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abstract = "OBJECTIVE: To determine medication use and adherence among community-dwelling patients with heart failure (HF). PATIENTS AND METHODS: Residents of Olmsted County, Minnesota, with HF were recruited from October 10, 2007, through February 25, 2009. Pharmacy records were obtained for the 6 months after enrollment. Medication adherence was measured by the proportion of days covered (PDC). A PDC of less than 80{\%} was classified as poor adherence. Factors associated with medication adherence were investigated. RESULTS: Among the 209 study patients with HF, 123 (59{\%}) were male, and the mean ± SD age was 73.7±13.5 years. The median (interquartile range) number of unique medications filled during the 6-month study period was 11 (8-17). Patients with a documented medication allergy were excluded from eligibility for medication use within that medication class. Most patients received conventional HF therapy: 70{\%} (147/209) were treated with β-blockers and 75{\%} (149/200) with angiotensin-converting enzyme inhibitors or angiotensin II receptor blockers. Most patients (62{\%}; 127/205) also took statins. After exclusion of patients with missing dosage information, the proportion of those with poor adherence was 19{\%} (27/140), 19{\%} (28/144), and 13{\%} (16/121) for β-blockers, angiotensin-converting enzyme inhibitors or angiotensin II receptor blockers, and statins, respectively. Self-reported data indicated that those with poor adherence experienced more cost-related medication issues. For example, those who adhered poorly to statin therapy more frequently reported stopping a prescription because of cost than those with good adherence (46{\%} vs 6{\%}; P<.001), skipping doses to save money (23{\%} vs 3{\%}; P=.03), and not filling a new prescription because of cost (46{\%} vs 6{\%}; P<.001). CONCLUSION: Community-dwelling patients with HF take a large number of medications. Medication adherence was suboptimal in many patients, often because of cost.",
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N2 - OBJECTIVE: To determine medication use and adherence among community-dwelling patients with heart failure (HF). PATIENTS AND METHODS: Residents of Olmsted County, Minnesota, with HF were recruited from October 10, 2007, through February 25, 2009. Pharmacy records were obtained for the 6 months after enrollment. Medication adherence was measured by the proportion of days covered (PDC). A PDC of less than 80% was classified as poor adherence. Factors associated with medication adherence were investigated. RESULTS: Among the 209 study patients with HF, 123 (59%) were male, and the mean ± SD age was 73.7±13.5 years. The median (interquartile range) number of unique medications filled during the 6-month study period was 11 (8-17). Patients with a documented medication allergy were excluded from eligibility for medication use within that medication class. Most patients received conventional HF therapy: 70% (147/209) were treated with β-blockers and 75% (149/200) with angiotensin-converting enzyme inhibitors or angiotensin II receptor blockers. Most patients (62%; 127/205) also took statins. After exclusion of patients with missing dosage information, the proportion of those with poor adherence was 19% (27/140), 19% (28/144), and 13% (16/121) for β-blockers, angiotensin-converting enzyme inhibitors or angiotensin II receptor blockers, and statins, respectively. Self-reported data indicated that those with poor adherence experienced more cost-related medication issues. For example, those who adhered poorly to statin therapy more frequently reported stopping a prescription because of cost than those with good adherence (46% vs 6%; P<.001), skipping doses to save money (23% vs 3%; P=.03), and not filling a new prescription because of cost (46% vs 6%; P<.001). CONCLUSION: Community-dwelling patients with HF take a large number of medications. Medication adherence was suboptimal in many patients, often because of cost.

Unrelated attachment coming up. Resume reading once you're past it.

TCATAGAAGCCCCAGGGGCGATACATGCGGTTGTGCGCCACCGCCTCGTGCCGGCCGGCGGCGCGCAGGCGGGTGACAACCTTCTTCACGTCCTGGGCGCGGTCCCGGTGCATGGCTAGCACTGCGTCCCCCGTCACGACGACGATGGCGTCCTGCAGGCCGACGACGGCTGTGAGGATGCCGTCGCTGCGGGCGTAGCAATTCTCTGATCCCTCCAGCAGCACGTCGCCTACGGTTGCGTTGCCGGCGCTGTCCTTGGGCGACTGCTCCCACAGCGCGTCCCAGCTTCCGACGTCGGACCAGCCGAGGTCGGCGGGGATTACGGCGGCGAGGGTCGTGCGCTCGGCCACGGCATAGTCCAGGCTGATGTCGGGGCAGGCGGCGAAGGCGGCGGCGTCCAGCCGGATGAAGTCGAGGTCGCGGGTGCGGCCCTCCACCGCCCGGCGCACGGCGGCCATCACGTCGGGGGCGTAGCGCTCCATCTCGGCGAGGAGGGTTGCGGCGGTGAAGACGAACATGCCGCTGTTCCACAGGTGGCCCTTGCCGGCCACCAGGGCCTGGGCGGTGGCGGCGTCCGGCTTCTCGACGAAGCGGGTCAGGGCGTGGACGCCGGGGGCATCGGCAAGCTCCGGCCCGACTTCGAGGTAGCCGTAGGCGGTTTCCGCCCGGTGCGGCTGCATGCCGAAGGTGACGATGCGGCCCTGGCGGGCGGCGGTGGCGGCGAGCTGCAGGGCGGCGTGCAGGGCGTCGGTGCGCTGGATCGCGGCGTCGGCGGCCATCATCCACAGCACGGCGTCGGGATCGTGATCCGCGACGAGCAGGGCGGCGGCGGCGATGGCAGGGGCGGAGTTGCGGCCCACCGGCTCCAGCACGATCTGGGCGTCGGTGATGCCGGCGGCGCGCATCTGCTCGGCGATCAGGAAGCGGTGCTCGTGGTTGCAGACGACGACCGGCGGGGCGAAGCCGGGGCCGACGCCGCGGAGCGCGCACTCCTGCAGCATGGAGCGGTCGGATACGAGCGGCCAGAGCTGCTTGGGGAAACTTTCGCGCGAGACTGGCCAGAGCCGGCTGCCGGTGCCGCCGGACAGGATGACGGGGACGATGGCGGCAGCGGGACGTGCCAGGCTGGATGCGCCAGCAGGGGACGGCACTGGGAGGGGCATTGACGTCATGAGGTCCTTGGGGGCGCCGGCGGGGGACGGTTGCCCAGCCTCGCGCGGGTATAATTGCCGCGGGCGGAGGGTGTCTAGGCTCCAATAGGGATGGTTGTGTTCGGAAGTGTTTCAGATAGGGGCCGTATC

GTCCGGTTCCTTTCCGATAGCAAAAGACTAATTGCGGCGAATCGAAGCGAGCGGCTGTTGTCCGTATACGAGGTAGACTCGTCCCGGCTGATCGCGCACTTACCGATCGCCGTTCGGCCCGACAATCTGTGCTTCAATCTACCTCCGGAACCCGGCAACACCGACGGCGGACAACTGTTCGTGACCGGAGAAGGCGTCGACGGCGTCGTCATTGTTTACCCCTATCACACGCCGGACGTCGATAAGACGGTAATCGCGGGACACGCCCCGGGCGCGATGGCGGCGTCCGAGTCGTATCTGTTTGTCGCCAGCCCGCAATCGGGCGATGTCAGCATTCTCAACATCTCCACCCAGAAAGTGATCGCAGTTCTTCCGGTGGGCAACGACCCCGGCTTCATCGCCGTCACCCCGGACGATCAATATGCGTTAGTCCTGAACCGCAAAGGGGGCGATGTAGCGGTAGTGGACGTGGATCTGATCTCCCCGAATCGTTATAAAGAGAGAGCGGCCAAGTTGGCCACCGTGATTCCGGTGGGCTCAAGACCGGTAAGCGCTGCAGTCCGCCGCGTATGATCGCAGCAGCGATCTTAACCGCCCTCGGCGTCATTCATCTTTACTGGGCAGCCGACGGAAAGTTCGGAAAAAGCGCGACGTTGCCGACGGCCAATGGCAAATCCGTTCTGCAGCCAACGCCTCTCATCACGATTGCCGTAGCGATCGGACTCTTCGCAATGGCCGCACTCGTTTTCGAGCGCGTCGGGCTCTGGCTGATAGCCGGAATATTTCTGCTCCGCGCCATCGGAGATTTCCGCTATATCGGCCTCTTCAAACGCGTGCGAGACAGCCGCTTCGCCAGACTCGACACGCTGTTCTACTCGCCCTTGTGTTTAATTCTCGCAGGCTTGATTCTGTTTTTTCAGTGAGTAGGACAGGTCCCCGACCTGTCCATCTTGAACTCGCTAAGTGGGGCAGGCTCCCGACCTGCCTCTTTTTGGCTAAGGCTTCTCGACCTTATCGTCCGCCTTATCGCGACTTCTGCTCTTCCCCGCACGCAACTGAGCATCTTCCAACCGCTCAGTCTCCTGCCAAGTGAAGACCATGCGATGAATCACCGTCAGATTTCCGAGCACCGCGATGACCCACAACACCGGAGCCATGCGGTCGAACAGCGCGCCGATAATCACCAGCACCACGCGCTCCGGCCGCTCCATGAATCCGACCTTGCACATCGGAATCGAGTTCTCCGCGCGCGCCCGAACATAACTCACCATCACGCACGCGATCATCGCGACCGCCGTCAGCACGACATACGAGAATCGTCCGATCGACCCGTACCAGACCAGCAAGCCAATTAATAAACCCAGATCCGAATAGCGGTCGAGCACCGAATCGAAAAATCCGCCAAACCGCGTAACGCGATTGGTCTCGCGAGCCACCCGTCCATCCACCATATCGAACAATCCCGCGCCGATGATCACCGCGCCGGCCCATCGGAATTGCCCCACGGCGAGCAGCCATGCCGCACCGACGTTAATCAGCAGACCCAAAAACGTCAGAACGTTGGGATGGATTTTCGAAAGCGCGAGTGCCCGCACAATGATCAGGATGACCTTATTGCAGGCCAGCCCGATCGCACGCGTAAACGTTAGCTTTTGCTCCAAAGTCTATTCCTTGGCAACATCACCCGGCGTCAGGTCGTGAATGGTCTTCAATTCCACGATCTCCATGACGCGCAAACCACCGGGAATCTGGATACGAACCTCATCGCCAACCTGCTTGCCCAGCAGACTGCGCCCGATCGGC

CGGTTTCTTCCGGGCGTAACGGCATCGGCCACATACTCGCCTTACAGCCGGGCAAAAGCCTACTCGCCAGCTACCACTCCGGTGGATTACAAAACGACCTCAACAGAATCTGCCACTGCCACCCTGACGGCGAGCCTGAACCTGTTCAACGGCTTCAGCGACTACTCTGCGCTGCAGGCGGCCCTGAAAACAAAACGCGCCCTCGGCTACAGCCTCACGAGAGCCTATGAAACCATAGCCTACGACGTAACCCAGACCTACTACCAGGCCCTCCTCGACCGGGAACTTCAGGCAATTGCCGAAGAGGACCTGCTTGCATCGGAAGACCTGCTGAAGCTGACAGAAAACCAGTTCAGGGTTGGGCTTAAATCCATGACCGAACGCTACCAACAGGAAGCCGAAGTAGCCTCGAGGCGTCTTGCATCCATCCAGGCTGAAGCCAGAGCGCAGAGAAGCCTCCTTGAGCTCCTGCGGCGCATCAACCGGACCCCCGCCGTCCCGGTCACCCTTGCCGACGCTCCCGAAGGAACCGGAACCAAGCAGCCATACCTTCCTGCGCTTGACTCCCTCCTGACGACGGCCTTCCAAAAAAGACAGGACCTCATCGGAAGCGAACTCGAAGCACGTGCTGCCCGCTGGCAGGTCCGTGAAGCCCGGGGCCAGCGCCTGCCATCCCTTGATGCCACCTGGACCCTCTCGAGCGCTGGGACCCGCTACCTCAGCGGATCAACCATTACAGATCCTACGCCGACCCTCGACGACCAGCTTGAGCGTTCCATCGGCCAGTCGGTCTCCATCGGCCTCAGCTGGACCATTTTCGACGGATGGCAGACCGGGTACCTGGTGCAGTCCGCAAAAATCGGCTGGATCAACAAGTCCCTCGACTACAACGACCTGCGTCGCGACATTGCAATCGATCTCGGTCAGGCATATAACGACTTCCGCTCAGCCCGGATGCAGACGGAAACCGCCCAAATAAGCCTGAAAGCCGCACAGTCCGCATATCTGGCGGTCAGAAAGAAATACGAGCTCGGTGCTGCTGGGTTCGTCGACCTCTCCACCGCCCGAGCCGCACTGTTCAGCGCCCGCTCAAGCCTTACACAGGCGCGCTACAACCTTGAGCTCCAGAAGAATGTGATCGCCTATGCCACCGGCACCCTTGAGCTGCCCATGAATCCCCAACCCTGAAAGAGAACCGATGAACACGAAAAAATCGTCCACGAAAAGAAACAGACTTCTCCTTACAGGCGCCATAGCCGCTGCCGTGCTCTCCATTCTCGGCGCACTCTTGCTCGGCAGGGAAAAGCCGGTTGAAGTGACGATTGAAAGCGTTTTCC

AB - OBJECTIVE: To determine medication use and adherence among community-dwelling patients with heart failure (HF). PATIENTS AND METHODS: Residents of Olmsted County, Minnesota, with HF were recruited from October 10, 2007, through February 25, 2009. Pharmacy records were obtained for the 6 months after enrollment. Medication adherence was measured by the proportion of days covered (PDC). A PDC of less than 80% was classified as poor adherence. Factors associated with medication adherence were investigated. RESULTS: Among the 209 study patients with HF, 123 (59%) were male, and the mean ± SD age was 73.7±13.5 years. The median (interquartile range) number of unique medications filled during the 6-month study period was 11 (8-17). Patients with a documented medication allergy were excluded from eligibility for medication use within that medication class. Most patients received conventional HF therapy: 70% (147/209) were treated with β-blockers and 75% (149/200) with angiotensin-converting enzyme inhibitors or angiotensin II receptor blockers. Most patients (62%; 127/205) also took statins. After exclusion of patients with missing dosage information, the proportion of those with poor adherence was 19% (27/140), 19% (28/144), and 13% (16/121) for β-blockers, angiotensin-converting enzyme inhibitors or angiotensin II receptor blockers, and statins, respectively. Self-reported data indicated that those with poor adherence experienced more cost-related medication issues. For example, those who adhered poorly to statin therapy more frequently reported stopping a prescription because of cost than those with good adherence (46% vs 6%; P<.001), skipping doses to save money (23% vs 3%; P=.03), and not filling a new prescription because of cost (46% vs 6%; P<.001). CONCLUSION: Community-dwelling patients with HF take a large number of medications. Medication adherence was suboptimal in many patients, often because of cost.